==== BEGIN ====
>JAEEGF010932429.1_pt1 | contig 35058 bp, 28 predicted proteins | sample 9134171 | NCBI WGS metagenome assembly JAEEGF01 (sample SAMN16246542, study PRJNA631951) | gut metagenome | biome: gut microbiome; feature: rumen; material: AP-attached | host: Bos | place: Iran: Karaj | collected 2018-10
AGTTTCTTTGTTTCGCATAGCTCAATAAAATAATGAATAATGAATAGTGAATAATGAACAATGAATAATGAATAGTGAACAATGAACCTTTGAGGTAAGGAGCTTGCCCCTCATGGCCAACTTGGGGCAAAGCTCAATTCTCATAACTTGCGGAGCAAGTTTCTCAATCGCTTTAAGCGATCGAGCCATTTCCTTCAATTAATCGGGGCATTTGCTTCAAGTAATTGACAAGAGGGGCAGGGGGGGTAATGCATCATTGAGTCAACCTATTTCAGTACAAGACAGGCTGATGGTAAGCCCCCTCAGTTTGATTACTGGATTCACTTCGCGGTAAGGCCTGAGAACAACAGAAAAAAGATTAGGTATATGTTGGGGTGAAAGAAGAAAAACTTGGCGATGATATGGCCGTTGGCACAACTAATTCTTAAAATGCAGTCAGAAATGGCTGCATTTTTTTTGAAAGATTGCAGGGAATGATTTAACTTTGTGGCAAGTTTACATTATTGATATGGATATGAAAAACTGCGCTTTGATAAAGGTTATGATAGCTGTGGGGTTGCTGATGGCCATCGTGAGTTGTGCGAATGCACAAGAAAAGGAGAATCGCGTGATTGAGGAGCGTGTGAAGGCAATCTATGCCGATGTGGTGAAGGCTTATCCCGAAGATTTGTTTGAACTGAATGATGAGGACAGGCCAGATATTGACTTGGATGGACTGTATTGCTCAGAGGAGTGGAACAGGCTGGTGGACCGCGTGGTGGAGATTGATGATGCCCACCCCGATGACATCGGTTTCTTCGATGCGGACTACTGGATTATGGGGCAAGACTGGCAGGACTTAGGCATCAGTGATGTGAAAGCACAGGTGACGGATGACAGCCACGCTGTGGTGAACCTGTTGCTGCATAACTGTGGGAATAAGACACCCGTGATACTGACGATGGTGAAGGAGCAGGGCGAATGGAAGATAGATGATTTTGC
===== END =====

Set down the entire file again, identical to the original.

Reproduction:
>JAEEGF010932429.1_pt1 | contig 35058 bp, 28 predicted proteins | sample 9134171 | NCBI WGS metagenome assembly JAEEGF01 (sample SAMN16246542, study PRJNA631951) | gut metagenome | biome: gut microbiome; feature: rumen; material: AP-attached | host: Bos | place: Iran: Karaj | collected 2018-10
AGTTTCTTTGTTTCGCATAGCTCAATAAAATAATGAATAATGAATAGTGAATAATGAACAATGAATAATGAATAGTGAACAATGAACCTTTGAGGTAAGGAGCTTGCCCCTCATGGCCAACTTGGGGCAAAGCTCAATTCTCATAACTTGCGGAGCAAGTTTCTCAATCGCTTTAAGCGATCGAGCCATTTCCTTCAATTAATCGGGGCATTTGCTTCAAGTAATTGACAAGAGGGGCAGGGGGGGTAATGCATCATTGAGTCAACCTATTTCAGTACAAGACAGGCTGATGGTAAGCCCCCTCAGTTTGATTACTGGATTCACTTCGCGGTAAGGCCTGAGAACAACAGAAAAAAGATTAGGTATATGTTGGGGTGAAAGAAGAAAAACTTGGCGATGATATGGCCGTTGGCACAACTAATTCTTAAAATGCAGTCAGAAATGGCTGCATTTTTTTTGAAAGATTGCAGGGAATGATTTAACTTTGTGGCAAGTTTACATTATTGATATGGATATGAAAAACTGCGCTTTGATAAAGGTTATGATAGCTGTGGGGTTGCTGATGGCCATCGTGAGTTGTGCGAATGCACAAGAAAAGGAGAATCGCGTGATTGAGGAGCGTGTGAAGGCAATCTATGCCGATGTGGTGAAGGCTTATCCCGAAGATTTGTTTGAACTGAATGATGAGGACAGGCCAGATATTGACTTGGATGGACTGTATTGCTCAGAGGAGTGGAACAGGCTGGTGGACCGCGTGGTGGAGATTGATGATGCCCACCCCGATGACATCGGTTTCTTCGATGCGGACTACTGGATTATGGGGCAAGACTGGCAGGACTTAGGCATCAGTGATGTGAAAGCACAGGTGACGGATGACAGCCACGCTGTGGTGAACCTGTTGCTGCATAACTGTGGGAATAAGACACCCGTGATACTGACGATGGTGAAGGAGCAGGGCGAATGGAAGATAGATGATTTTGC